George Washington Papers
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From George Washington to Lawrence Lewis, 4 August 1797

To Lawrence Lewis

Mount Vernon 4th Augt 1797.

Dear Sir,

Your letter of the 24th Ulto has been received, and I am sorry to hear of the loss of your Servant; but it is my opinion these elopements will be much more, before they are less frequent; and that the persons making them should never be retained, if they are recovered, as they are sure to contaminate and discontent others. I wish from my Soul that the Legislature of this State could see the policy of a gradual abolition of Slavery; It might prevt much future mischief.

Whenever it is convenient to you to make this place your home, I shall be glad to see you at it for that purpose; and that there may be no misunderstanding in the matter, I shall inform you before hand, that you, servant (if you bring one) and horses, will fare in all respects as We, & mine do; but that I shall expect no Services from you for which pecuniary compensation will be made. I have already as many on wages as are sufficient to carry on my business, and more indeed than I can find means to pay, conveniently. As both your Aunt and I are in the decline of life, and regular in our habits, especially in our hour of rising & going to bed, I require some person (fit & Proper) to ease me of the trouble of entertaining company; particularly of Nights, as it is my inclination to retire (and unless prevented by very particular company, always do retire) either to bed, or to my study, soon after candle light. In taking these duties (which hospitality obliges one to bestow on company) off my hands, it would render me a very acceptable Service. And for a little time only, to come, an hour in the day, now and then, devoted to the recording of some Papers which time would not allow me to complete before I left Philadelphia, would also be acceptable. Besides these, I know nothing at present, that would require any portion of your time, or attention: both of which, if you have inclination for it, might be devoted to Reading, as I have a great many instructive Books, on many subjects, as well as amusing ones; or, they might be employed in sporting, there being much ⟨ga⟩me of all sorts here; or in riding, & viewing the management of my farms, from whence something useful may ⟨be⟩ drawn, as I think Mr Anderson in many things could give you useful lessons and a better insight into husbandry than your opportunities have, Hitherto, presented to you.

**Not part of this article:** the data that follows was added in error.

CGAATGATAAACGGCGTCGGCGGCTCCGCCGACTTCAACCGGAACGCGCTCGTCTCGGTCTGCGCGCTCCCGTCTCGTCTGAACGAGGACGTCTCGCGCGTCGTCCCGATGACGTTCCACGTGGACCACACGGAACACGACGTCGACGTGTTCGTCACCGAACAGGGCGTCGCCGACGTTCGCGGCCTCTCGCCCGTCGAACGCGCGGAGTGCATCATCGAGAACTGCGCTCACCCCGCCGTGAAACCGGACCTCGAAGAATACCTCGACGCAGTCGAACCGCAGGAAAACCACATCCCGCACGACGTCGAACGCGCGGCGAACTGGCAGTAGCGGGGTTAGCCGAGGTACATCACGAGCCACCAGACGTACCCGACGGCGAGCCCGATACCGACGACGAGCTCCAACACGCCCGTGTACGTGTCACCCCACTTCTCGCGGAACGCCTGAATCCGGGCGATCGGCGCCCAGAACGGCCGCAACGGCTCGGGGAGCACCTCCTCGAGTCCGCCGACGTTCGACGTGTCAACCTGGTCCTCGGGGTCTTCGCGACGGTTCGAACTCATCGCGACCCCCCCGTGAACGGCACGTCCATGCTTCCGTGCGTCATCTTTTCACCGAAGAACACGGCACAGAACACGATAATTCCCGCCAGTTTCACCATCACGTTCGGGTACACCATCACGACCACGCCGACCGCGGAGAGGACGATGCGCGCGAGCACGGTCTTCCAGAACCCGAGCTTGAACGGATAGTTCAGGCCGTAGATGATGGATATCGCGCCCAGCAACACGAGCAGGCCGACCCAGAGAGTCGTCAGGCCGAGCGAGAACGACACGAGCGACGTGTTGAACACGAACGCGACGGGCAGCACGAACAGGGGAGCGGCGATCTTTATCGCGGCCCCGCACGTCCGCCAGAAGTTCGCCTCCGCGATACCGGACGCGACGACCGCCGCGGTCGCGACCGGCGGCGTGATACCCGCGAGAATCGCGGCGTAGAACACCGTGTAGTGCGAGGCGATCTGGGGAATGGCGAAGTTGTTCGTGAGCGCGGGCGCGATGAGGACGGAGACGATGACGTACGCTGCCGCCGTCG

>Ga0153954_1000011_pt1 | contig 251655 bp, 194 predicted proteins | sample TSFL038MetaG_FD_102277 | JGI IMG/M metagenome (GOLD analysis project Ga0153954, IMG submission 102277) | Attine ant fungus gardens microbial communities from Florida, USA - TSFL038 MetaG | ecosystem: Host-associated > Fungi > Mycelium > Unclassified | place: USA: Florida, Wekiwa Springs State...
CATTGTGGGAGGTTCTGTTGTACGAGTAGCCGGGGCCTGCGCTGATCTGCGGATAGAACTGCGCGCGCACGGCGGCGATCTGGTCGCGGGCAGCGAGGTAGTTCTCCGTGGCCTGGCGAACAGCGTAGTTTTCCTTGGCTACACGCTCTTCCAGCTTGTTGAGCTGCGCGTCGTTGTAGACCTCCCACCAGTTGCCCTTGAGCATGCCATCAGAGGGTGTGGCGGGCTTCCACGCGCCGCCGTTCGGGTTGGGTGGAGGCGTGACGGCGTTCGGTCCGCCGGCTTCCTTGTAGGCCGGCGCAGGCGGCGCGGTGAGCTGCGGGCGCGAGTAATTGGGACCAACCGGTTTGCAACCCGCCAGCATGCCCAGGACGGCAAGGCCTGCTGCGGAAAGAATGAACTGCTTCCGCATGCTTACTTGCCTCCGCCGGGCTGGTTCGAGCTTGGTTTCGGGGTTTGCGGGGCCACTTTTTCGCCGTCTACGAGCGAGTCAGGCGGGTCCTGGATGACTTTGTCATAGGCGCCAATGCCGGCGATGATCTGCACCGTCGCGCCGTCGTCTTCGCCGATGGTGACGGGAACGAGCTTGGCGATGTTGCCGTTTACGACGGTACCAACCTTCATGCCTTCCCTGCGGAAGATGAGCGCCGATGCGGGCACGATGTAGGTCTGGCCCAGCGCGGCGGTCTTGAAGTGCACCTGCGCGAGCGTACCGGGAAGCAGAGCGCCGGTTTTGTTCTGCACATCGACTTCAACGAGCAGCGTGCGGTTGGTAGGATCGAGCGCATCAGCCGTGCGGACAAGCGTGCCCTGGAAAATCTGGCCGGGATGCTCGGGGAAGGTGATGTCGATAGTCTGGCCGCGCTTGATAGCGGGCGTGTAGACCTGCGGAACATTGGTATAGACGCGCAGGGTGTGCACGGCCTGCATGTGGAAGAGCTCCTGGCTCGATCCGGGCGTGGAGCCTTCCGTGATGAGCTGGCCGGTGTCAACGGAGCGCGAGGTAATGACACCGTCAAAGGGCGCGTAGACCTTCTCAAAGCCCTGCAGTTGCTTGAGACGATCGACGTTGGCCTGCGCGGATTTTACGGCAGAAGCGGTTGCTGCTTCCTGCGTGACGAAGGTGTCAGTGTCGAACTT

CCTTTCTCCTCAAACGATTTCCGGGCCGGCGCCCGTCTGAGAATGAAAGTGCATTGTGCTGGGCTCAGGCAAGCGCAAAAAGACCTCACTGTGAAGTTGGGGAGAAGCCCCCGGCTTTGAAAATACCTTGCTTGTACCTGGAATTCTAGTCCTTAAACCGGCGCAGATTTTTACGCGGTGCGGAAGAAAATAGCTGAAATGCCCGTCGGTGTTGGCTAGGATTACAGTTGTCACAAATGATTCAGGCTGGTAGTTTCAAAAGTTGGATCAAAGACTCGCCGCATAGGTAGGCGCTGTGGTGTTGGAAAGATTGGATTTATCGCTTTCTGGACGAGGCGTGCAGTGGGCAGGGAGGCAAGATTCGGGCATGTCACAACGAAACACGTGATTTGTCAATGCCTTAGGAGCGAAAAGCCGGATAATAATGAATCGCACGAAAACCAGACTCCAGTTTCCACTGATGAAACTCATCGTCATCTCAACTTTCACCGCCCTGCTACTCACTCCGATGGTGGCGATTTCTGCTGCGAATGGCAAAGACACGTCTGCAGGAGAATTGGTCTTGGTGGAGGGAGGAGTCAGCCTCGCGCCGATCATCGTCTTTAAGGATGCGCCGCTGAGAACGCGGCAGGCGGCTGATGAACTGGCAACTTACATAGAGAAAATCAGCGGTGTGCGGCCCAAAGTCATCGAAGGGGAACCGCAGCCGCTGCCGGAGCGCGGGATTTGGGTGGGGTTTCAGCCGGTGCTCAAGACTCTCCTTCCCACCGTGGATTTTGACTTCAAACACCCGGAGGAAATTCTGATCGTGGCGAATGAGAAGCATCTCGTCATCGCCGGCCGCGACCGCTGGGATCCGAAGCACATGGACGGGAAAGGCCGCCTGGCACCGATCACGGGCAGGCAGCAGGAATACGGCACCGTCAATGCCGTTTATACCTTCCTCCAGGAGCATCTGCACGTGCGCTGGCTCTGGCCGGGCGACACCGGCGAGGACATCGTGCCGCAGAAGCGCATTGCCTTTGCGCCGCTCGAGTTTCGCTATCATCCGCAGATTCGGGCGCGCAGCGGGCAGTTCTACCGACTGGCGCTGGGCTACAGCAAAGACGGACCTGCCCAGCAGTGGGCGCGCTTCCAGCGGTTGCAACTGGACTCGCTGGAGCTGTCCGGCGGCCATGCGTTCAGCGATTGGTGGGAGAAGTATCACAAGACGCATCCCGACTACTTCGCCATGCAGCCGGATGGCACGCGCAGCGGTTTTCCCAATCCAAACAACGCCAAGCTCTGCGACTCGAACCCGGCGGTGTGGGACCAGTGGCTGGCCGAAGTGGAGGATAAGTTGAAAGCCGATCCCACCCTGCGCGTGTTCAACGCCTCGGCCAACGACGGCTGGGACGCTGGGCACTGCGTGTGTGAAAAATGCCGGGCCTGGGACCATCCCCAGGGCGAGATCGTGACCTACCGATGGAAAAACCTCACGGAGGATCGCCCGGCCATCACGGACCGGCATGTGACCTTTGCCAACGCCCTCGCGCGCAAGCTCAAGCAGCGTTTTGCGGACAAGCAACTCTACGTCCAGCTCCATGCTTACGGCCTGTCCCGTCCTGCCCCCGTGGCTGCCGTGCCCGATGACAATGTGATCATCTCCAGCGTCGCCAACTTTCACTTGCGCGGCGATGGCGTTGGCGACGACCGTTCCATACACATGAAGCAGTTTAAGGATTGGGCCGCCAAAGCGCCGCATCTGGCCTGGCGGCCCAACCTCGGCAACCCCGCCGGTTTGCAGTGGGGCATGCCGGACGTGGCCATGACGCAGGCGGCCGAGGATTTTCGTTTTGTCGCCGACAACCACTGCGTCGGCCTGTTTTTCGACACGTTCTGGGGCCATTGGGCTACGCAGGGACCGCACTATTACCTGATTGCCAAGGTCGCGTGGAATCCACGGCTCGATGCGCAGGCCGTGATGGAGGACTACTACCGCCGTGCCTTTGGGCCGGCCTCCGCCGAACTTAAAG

I do not mean however, that any of these things should restrain you from attending to your own affairs, or restrain you from visiting your friends at pleasure; all I have in view by making this communication is to guard against misconception on either side. Your Aunt unites with me in best regards for you, and I am your sincere friend and Affectionate Uncle

Go: Washington

ALS (photocopy), ViMtvL; ALS (letterpress copy), ViMtvL.

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